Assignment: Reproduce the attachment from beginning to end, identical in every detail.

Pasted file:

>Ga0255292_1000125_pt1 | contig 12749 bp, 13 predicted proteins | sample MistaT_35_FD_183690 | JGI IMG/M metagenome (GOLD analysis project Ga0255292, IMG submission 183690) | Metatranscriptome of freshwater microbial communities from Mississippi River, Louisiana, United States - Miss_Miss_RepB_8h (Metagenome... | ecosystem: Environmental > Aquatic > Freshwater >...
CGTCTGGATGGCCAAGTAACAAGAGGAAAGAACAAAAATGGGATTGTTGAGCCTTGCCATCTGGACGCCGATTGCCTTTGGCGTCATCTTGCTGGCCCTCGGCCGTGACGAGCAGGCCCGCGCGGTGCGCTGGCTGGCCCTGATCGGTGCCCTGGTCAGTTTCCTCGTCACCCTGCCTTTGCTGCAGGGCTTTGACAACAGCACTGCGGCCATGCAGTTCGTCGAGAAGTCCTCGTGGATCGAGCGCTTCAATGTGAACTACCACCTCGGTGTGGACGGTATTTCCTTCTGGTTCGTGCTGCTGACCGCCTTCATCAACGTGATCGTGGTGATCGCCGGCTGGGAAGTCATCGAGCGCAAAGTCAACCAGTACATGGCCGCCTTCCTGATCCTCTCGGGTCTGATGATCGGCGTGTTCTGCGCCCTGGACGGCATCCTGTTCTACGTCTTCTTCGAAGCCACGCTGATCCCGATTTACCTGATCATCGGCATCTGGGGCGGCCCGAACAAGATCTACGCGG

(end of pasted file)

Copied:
>Ga0255292_1000125_pt1 | contig 12749 bp, 13 predicted proteins | sample MistaT_35_FD_183690 | JGI IMG/M metagenome (GOLD analysis project Ga0255292, IMG submission 183690) | Metatranscriptome of freshwater microbial communities from Mississippi River, Louisiana, United States - Miss_Miss_RepB_8h (Metagenome... | ecosystem: Environmental > Aquatic > Freshwater >...
CGTCTGGATGGCCAAGTAACAAGAGGAAAGAACAAAAATGGGATTGTTGAGCCTTGCCATCTGGACGCCGATTGCCTTTGGCGTCATCTTGCTGGCCCTCGGCCGTGACGAGCAGGCCCGCGCGGTGCGCTGGCTGGCCCTGATCGGTGCCCTGGTCAGTTTCCTCGTCACCCTGCCTTTGCTGCAGGGCTTTGACAACAGCACTGCGGCCATGCAGTTCGTCGAGAAGTCCTCGTGGATCGAGCGCTTCAATGTGAACTACCACCTCGGTGTGGACGGTATTTCCTTCTGGTTCGTGCTGCTGACCGCCTTCATCAACGTGATCGTGGTGATCGCCGGCTGGGAAGTCATCGAGCGCAAAGTCAACCAGTACATGGCCGCCTTCCTGATCCTCTCGGGTCTGATGATCGGCGTGTTCTGCGCCCTGGACGGCATCCTGTTCTACGTCTTCTTCGAAGCCACGCTGATCCCGATTTACCTGATCATCGGCATCTGGGGCGGCCCGAACAAGATCTACGCGG